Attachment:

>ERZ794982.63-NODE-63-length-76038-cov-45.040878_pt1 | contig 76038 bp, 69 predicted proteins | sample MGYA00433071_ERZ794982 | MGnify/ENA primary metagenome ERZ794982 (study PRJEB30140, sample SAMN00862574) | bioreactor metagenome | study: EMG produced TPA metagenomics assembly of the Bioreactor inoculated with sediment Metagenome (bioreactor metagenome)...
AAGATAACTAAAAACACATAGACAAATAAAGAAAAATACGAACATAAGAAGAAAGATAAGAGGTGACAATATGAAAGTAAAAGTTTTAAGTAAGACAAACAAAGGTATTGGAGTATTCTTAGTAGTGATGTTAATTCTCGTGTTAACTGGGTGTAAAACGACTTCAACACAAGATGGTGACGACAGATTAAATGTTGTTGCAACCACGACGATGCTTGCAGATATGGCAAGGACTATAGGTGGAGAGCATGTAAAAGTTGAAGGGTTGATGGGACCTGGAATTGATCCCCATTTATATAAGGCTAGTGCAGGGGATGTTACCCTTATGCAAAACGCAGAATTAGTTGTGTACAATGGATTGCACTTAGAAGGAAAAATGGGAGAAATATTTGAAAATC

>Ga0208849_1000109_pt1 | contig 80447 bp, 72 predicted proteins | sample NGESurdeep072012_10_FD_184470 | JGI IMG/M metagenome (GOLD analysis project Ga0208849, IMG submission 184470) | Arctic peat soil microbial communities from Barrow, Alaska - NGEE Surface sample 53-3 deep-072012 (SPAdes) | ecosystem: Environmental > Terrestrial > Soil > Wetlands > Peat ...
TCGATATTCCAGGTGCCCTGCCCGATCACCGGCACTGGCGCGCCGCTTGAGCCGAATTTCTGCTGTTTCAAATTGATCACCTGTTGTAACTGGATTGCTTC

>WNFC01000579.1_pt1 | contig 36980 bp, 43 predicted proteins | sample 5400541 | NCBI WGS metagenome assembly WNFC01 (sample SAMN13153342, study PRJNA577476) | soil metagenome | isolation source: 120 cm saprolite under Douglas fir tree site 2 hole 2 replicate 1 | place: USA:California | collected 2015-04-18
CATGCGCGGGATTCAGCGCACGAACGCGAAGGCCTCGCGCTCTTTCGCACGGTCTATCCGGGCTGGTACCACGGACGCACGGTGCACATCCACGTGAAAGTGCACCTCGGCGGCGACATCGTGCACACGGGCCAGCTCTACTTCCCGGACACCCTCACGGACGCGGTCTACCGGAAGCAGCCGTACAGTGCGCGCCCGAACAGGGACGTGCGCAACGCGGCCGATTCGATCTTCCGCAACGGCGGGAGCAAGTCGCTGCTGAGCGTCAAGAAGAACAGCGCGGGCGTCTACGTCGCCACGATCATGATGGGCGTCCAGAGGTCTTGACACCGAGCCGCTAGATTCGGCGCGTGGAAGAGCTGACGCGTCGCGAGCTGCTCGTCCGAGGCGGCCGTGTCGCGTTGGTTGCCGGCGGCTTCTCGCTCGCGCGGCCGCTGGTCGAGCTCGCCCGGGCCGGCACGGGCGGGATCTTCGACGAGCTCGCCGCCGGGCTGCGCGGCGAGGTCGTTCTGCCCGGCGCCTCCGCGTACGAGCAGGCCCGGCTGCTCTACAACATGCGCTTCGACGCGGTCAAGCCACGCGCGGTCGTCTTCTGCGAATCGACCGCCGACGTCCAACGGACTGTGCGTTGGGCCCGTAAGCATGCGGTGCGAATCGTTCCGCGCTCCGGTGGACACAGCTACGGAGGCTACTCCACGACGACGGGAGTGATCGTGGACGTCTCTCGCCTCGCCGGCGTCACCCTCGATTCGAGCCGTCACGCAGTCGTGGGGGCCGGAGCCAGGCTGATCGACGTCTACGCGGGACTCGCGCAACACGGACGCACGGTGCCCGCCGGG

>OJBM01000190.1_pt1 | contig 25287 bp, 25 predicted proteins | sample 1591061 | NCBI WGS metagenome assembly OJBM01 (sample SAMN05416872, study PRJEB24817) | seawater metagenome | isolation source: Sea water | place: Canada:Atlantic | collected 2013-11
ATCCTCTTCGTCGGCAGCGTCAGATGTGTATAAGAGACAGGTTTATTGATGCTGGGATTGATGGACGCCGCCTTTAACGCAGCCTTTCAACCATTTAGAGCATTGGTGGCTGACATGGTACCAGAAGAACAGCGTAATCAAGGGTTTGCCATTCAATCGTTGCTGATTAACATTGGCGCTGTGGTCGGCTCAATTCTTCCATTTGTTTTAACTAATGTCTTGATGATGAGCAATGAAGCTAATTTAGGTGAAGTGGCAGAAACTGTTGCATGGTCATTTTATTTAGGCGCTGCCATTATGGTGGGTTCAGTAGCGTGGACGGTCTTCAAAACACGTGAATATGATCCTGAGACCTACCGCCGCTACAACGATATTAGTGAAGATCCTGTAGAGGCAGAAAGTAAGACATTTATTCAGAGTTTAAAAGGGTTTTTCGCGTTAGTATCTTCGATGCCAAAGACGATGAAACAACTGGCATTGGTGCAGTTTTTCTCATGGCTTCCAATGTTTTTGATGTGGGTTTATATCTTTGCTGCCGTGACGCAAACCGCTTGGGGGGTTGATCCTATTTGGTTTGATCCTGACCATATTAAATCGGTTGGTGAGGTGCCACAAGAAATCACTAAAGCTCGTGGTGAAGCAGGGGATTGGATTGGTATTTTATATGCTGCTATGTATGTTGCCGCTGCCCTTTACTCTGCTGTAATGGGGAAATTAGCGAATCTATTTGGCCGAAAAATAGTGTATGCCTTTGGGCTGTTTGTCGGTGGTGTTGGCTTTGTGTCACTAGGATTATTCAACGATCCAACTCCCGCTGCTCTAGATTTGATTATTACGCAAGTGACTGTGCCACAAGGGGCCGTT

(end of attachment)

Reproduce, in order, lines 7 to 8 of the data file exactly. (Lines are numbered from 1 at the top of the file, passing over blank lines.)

>OJBM01000190.1_pt1 | contig 25287 bp, 25 predicted proteins | sample 1591061 | NCBI WGS metagenome assembly OJBM01 (sample SAMN05416872, study PRJEB24817) | seawater metagenome | isolation source: Sea water | place: Canada:Atlantic | collected 2013-11
ATCCTCTTCGTCGGCAGCGTCAGATGTGTATAAGAGACAGGTTTATTGATGCTGGGATTGATGGACGCCGCCTTTAACGCAGCCTTTCAACCATTTAGAGCATTGGTGGCTGACATGGTACCAGAAGAACAGCGTAATCAAGGGTTTGCCATTCAATCGTTGCTGATTAACATTGGCGCTGTGGTCGGCTCAATTCTTCCATTTGTTTTAACTAATGTCTTGATGATGAGCAATGAAGCTAATTTAGGTGAAGTGGCAGAAACTGTTGCATGGTCATTTTATTTAGGCGCTGCCATTATGGTGGGTTCAGTAGCGTGGACGGTCTTCAAAACACGTGAATATGATCCTGAGACCTACCGCCGCTACAACGATATTAGTGAAGATCCTGTAGAGGCAGAAAGTAAGACATTTATTCAGAGTTTAAAAGGGTTTTTCGCGTTAGTATCTTCGATGCCAAAGACGATGAAACAACTGGCATTGGTGCAGTTTTTCTCATGGCTTCCAATGTTTTTGATGTGGGTTTATATCTTTGCTGCCGTGACGCAAACCGCTTGGGGGGTTGATCCTATTTGGTTTGATCCTGACCATATTAAATCGGTTGGTGAGGTGCCACAAGAAATCACTAAAGCTCGTGGTGAAGCAGGGGATTGGATTGGTATTTTATATGCTGCTATGTATGTTGCCGCTGCCCTTTACTCTGCTGTAATGGGGAAATTAGCGAATCTATTTGGCCGAAAAATAGTGTATGCCTTTGGGCTGTTTGTCGGTGGTGTTGGCTTTGTGTCACTAGGATTATTCAACGATCCAACTCCCGCTGCTCTAGATTTGATTATTACGCAAGTGACTGTGCCACAAGGGGCCGTT